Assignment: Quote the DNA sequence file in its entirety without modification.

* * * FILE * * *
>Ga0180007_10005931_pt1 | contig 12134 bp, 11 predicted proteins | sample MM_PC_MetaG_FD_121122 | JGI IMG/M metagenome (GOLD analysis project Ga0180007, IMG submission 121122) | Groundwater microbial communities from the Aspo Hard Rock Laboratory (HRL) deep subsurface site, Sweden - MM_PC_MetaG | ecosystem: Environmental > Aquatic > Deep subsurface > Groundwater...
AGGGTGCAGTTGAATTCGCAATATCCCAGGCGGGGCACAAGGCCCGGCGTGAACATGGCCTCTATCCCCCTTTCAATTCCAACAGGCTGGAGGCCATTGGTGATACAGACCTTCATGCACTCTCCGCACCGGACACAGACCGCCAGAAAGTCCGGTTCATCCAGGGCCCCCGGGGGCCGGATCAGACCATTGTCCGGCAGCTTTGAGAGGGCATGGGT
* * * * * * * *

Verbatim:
>Ga0180007_10005931_pt1 | contig 12134 bp, 11 predicted proteins | sample MM_PC_MetaG_FD_121122 | JGI IMG/M metagenome (GOLD analysis project Ga0180007, IMG submission 121122) | Groundwater microbial communities from the Aspo Hard Rock Laboratory (HRL) deep subsurface site, Sweden - MM_PC_MetaG | ecosystem: Environmental > Aquatic > Deep subsurface > Groundwater...
AGGGTGCAGTTGAATTCGCAATATCCCAGGCGGGGCACAAGGCCCGGCGTGAACATGGCCTCTATCCCCCTTTCAATTCCAACAGGCTGGAGGCCATTGGTGATACAGACCTTCATGCACTCTCCGCACCGGACACAGACCGCCAGAAAGTCCGGTTCATCCAGGGCCCCCGGGGGCCGGATCAGACCATTGTCCGGCAGCTTTGAGAGGGCATGGGT